Past Recipients of the VSA International Young Soloists Awards
1999 Award Recipients
1999 15th Anniversary Program
Panasonic Young Soloists Award Winner
Tony DeBloisAnthony DuBlois, a 26-year-old pianist from Waltham, MA has been playing the piano since age two. Born weighing 1 lb., 3/4 oz., Tony is blind, autistic and a musical savant. Tony received the Panasonic Young Soloists Award in 1992. Since his honor, Mr. DuBlois has earned a Certificate of Achievement from the Perkins School for the Blind and graduated magna cum laude from the Berklee College of Music.
His musical talent has won him numerous awards, including the coveted Reynolds Society Achievement Award (1996), the Foundation for Exceptional Children's prestigious "Yes, I Can" Award (1993) and the Panasonic Sponsored, VSA arts Itzhak Perlman Award (1992). As Tony's "Let me do it independently" attitude inspires the many people who meet him; his talents are being noticed internationally.
Stories about him have been broadcast on both National Public Broadcasting and Voice of America Radio Stations. Spots about him have aired in documentaries in Rome, Japan and London. Virginia Aronson's book (March 6, 1996) "Different Minds, Different Voices" contains a chapter about Tony and CBS has made a TV movie of the week "Journey of the Heart" which first aired on March 2, 1997 and was inspired by actual events in Tony's life. He also appeared on The Learning Channel's Understanding the Mysteries of Science and Strange Science.
In addition to his many concerts and performances around the country every year, Tony sings with the Newton Community Singers and the Corpus Christi Church Choir. Despite his full schedule, he still finds time to play with a rock 'n roll band and spends time with his girlfriend. Besides piano, Tony enjoys playing the organ, harmonica, guitar, harpsichord, English handballs, violin, banjo, drums and trumpet. For Tony, there are no "roadblocks" but mere obstacles to be cast aside or skirted. His favorite phrase seems to be "I haven't learned that yet."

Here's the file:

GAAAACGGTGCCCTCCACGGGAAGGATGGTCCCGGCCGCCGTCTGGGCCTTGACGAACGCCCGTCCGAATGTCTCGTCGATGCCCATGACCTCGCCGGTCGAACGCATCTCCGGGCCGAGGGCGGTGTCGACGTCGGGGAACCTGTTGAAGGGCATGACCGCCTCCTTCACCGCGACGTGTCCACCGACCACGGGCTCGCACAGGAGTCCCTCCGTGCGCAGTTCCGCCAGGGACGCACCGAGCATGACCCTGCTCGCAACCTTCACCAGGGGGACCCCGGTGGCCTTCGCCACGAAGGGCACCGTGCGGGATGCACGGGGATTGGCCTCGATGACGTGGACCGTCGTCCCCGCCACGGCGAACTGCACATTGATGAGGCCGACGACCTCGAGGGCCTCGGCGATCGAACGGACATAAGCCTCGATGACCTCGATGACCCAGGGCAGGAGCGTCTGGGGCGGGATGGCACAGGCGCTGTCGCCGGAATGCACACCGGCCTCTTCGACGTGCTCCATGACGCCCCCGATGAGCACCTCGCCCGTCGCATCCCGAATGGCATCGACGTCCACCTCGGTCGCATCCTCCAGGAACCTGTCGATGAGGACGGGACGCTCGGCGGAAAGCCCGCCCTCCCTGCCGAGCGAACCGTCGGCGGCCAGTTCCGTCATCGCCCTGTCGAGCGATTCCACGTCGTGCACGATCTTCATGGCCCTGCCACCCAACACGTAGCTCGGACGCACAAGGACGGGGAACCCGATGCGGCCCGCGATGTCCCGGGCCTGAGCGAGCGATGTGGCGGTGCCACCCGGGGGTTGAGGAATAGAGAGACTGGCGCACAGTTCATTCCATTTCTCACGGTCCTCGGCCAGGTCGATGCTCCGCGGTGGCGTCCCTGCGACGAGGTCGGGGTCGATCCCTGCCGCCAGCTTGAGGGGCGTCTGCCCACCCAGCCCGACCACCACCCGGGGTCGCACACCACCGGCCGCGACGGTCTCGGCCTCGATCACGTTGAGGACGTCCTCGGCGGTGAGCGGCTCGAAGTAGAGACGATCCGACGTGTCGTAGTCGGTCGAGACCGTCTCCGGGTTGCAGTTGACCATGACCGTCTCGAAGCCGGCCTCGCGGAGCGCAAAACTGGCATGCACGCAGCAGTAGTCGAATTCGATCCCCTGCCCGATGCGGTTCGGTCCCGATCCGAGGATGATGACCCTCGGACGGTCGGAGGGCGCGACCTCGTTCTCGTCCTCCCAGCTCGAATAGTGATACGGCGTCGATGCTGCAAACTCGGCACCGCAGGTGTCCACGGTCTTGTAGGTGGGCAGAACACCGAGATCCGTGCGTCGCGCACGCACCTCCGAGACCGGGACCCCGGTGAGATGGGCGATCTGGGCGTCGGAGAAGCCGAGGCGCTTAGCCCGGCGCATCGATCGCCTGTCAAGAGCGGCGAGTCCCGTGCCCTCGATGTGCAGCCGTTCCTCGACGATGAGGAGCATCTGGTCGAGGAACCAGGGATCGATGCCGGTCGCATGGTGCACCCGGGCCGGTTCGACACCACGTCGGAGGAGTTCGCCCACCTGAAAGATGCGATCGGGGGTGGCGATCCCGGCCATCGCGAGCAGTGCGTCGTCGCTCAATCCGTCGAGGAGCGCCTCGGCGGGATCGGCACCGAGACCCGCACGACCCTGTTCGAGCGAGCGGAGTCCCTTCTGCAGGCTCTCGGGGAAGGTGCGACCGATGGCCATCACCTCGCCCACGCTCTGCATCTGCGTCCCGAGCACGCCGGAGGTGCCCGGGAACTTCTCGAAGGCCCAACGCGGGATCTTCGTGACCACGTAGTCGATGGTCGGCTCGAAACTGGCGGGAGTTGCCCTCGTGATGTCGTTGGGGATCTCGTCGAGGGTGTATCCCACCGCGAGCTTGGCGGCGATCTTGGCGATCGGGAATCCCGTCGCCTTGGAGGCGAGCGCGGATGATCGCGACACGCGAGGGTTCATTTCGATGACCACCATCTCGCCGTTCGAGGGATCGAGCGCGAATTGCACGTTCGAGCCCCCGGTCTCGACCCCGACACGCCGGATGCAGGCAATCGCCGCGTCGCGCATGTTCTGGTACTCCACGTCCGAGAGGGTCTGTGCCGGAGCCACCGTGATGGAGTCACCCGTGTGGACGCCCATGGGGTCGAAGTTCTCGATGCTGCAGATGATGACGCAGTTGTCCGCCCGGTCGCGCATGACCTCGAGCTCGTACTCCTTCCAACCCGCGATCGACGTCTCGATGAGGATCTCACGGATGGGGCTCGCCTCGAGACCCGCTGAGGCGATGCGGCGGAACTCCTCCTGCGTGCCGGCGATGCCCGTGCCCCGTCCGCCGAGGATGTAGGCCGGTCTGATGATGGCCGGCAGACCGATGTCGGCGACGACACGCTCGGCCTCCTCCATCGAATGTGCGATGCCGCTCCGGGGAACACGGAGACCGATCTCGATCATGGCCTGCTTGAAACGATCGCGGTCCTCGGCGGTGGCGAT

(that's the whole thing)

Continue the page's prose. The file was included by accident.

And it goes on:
Robin YuRobin Yu, Robin Yu, a 19-year-old instrumentalist who has Acid Maltase Deficiency, is the recipient of the 1997 Panasonic Young Soloists Award. With a natural talent for music, Ms. Yu started playing the violin at the age of 6 and made her debut as a soloist with the Oregon Symphony at the age of 16. Since then, she has performed for President Clinton and numerous classical and benefit events for local nonprofit organizations. Among these events are Kids on the Block Awareness Program, Loaves and Fishes, Oregon State University Foundations, Portland Center for Performing Arts, and the Collins Foundation. Ms. Yu has received numerous awards that have served to recognize and honor her musical excellence including her selection to perform as the Yamaha Young Artist at Illinois State University in 1998. Among her broadcast debuts, Yu has been featured on Portland radio station KBPS-FM and Portland TV Channel 8 as "Super Student." Selected for her musical excellence Yu was chosed to be the first violinist with the Charivari String Quartet and continues to build her distinguished career.
Matthew VollbrechtMatthew Vollbrecht, a 15-year-old singer who is blind, was the recipient of the Panasonic Young Soloists Award in 1994. Mr. Vollbrecht's young career began at the tender age of two when he learned how to play the piano. Remarkably, he finished his first composition by the time he was eight, and was honored by VSA arts at only ten years of age; he remains the youngest recipient of the award in VSA arts history.